A COUNCIL has warned people not to feed seagulls after a spike in complaints about the noise and disruption caused by the birds.

Since lockdown was introduced, there has been a rise in the number of reports of gulls being fed.

This has led to a rise in the amount of discarded rubbish and even a breakdown in neighbourly relations.

Seagulls have also been known to attack people in a bid to steal food, while regular feeding at homes can lead to damage to roofs and gutters and blockages of gas flues by nesting materials.

According to experts, gulls snatching food is a behaviour learned and reinforced by being fed by the public.

The Royal Society for the Protection of Birds spokeswoman said: "If a gull feels that you're too close to its youngster, and so a potential threat, it will fly over you at great speed and alarmingly close - rarely making contact the first time. This is a warning - it's meant to frighten you into backing off.

"We must all stop feeding gulls both inland and in seaside towns and in our gardens if we want to recondition their behaviour.

"A gull can't discern between a sausage roll dropped on the floor for free-picking and the one you're unwrapping for lunch in the local park."

The Argus: The public have been advised not to feed gullsThe public have been advised not to feed gulls

The three breeds of gulls that are commonly found in urban environments are the herring gull, great black-backed gull and the lesser black-backed gulls.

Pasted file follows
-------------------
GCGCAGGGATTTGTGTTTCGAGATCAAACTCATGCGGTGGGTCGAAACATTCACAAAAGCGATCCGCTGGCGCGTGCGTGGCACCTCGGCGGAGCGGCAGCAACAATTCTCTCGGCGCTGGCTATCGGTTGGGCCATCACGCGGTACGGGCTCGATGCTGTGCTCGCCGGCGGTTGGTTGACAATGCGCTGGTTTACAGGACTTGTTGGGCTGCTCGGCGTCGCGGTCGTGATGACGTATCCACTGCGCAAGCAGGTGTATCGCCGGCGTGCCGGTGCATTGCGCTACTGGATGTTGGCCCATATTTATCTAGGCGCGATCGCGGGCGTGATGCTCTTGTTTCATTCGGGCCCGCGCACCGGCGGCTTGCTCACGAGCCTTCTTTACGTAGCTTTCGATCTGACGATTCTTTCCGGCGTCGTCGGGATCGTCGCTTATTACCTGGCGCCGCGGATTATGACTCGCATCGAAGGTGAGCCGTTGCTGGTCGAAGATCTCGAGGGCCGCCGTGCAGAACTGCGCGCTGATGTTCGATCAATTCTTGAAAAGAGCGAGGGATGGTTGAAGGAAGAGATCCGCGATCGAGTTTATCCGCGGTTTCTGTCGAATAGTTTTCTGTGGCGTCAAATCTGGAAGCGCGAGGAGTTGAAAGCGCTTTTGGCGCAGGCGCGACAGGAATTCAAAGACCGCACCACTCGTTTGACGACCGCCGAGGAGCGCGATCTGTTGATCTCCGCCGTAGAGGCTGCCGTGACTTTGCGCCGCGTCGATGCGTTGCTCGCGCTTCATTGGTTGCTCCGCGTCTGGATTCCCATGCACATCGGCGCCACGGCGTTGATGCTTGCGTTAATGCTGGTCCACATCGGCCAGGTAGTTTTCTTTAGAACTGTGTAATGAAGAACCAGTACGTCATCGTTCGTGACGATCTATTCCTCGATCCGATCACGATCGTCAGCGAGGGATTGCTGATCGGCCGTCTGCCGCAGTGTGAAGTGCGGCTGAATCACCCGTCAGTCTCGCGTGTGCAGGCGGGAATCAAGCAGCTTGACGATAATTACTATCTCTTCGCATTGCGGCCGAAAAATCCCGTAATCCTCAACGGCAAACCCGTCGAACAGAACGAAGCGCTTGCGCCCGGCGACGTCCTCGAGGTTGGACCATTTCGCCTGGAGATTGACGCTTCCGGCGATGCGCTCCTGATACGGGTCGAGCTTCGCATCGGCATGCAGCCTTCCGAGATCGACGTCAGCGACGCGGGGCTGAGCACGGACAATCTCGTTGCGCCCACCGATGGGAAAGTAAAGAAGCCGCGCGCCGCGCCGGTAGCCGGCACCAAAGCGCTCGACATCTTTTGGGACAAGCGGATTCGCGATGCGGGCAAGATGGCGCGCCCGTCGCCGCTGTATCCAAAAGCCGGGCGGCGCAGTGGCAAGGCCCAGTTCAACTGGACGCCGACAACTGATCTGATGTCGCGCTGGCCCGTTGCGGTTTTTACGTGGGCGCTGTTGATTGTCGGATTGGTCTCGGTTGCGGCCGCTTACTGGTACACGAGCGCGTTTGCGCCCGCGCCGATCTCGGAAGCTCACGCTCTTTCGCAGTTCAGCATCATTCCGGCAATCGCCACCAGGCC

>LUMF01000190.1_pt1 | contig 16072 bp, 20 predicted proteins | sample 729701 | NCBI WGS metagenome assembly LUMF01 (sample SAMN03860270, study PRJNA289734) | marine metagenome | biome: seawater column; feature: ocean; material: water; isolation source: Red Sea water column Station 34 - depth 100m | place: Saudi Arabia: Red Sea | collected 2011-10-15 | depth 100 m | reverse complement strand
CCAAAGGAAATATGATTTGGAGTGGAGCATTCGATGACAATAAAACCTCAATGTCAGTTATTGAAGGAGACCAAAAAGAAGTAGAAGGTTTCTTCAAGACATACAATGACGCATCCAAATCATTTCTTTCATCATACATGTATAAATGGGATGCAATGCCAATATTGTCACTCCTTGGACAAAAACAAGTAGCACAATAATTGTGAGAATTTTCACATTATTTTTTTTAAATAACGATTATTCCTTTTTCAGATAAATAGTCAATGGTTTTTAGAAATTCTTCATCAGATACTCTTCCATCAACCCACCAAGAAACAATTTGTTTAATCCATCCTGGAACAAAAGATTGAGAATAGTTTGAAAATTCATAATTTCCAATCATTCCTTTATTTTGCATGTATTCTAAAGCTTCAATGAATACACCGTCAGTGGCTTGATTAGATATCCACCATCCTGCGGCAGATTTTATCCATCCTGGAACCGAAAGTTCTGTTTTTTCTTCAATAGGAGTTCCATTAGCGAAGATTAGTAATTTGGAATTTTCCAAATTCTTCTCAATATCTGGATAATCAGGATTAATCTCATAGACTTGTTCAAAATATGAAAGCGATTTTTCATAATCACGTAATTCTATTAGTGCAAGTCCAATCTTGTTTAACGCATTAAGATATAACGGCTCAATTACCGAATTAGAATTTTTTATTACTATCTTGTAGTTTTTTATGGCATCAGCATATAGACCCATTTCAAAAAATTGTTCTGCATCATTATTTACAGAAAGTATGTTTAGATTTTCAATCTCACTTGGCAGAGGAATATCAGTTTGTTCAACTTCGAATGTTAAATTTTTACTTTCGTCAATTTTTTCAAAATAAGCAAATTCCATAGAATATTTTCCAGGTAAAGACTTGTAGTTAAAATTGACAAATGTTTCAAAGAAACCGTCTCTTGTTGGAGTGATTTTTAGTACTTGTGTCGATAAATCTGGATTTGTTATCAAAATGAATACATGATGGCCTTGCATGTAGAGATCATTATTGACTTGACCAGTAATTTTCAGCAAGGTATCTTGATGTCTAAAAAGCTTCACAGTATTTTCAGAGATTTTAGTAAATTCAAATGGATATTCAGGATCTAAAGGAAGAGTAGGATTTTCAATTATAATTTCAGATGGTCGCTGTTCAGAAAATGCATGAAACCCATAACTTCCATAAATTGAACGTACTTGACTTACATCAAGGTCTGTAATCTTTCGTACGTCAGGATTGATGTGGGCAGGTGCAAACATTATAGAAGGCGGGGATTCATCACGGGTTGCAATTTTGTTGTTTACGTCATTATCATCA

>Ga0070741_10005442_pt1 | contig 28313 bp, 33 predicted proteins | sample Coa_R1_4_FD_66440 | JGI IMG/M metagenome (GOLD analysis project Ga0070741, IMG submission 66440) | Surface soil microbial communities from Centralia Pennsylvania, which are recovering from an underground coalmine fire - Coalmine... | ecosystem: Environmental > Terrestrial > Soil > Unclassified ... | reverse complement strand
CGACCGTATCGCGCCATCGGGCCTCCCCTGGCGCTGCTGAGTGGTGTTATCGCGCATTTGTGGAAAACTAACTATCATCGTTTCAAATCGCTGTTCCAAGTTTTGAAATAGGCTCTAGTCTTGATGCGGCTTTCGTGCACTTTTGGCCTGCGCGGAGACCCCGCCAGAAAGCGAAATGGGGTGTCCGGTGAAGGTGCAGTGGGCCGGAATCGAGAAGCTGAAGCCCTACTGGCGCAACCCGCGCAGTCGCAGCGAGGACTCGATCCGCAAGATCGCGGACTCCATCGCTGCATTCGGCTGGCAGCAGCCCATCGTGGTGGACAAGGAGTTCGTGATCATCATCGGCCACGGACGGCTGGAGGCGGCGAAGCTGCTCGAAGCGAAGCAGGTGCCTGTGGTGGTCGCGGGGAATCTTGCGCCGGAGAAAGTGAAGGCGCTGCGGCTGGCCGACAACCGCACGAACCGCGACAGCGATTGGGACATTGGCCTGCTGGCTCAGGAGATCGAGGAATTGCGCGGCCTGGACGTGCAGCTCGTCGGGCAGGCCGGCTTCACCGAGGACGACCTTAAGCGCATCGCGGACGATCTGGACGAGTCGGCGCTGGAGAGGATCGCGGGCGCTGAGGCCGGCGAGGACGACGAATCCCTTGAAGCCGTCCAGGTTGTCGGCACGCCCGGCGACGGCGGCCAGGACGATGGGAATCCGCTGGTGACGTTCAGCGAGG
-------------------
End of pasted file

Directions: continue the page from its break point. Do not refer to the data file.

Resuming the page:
The RSPCA says the best and most humane way of discouraging home nesting is to use simple wire-frame structures around chimney pots and anti-perching devices such as spines, which should be fitted professionally.

The noisiest time of the year for gulls is the breeding season, which takes place between May and July. The best way to avoid disturbances like this is by taking action in the winter to limit the opportunity for gulls to nest or settle on your property.

A spokesman for Adur and Worthing Councils said: "Gulls are iconic to seaside towns like Worthing, and as a nation of animal lovers, the councils here understand people may be thinking they are doing the right thing by feeding gulls.

"But we are getting multiple complaints about people excessively feeding seagulls at their home addresses, and this is dangerous for gulls and their nutritional benefit as the food they are being given is not their natural diet.

"The message from Adur and Worthing Councils is that it really isn't a good idea to feed seagulls and because of the problems it causes both them and us."

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